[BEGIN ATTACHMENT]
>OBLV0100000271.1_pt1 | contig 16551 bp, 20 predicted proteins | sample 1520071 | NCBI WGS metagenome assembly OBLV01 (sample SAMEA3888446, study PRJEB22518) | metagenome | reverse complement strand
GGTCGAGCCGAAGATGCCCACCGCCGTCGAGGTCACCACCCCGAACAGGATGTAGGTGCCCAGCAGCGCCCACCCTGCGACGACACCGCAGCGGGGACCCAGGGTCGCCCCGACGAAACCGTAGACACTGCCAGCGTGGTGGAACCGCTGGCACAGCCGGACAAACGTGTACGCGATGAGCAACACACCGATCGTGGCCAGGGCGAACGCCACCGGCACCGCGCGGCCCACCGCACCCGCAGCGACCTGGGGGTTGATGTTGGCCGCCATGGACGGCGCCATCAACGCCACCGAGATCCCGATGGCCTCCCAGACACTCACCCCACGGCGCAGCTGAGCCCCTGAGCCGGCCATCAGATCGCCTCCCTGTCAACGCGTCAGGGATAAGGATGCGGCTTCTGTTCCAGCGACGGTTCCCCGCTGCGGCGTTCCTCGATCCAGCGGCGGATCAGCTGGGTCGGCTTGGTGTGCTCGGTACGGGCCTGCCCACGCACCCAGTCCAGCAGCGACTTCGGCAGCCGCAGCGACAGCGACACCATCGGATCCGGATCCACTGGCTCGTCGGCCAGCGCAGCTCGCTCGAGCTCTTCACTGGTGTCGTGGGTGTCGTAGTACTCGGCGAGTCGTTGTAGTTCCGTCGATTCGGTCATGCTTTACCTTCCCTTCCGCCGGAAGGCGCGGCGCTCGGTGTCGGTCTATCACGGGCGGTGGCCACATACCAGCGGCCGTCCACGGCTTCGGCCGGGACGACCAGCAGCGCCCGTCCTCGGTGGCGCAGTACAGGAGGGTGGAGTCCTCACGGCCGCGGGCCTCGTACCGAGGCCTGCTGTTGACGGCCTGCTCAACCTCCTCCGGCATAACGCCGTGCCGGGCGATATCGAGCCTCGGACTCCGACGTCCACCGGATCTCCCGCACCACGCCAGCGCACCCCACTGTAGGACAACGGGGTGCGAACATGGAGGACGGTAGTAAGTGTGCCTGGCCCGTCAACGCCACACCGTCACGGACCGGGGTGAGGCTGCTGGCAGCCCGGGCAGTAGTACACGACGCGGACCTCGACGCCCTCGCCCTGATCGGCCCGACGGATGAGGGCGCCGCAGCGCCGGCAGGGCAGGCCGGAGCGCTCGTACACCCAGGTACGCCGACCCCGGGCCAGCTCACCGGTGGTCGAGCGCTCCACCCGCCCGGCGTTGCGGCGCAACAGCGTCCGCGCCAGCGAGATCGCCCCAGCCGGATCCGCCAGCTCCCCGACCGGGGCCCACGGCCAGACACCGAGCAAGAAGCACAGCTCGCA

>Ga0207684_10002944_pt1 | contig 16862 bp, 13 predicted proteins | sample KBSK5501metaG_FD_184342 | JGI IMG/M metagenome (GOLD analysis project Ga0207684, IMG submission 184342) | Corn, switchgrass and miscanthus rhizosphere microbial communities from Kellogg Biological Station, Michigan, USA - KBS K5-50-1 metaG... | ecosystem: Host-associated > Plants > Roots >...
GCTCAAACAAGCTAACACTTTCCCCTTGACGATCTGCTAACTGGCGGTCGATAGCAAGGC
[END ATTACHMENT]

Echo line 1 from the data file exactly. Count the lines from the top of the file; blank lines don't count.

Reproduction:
>OBLV0100000271.1_pt1 | contig 16551 bp, 20 predicted proteins | sample 1520071 | NCBI WGS metagenome assembly OBLV01 (sample SAMEA3888446, study PRJEB22518) | metagenome | reverse complement strand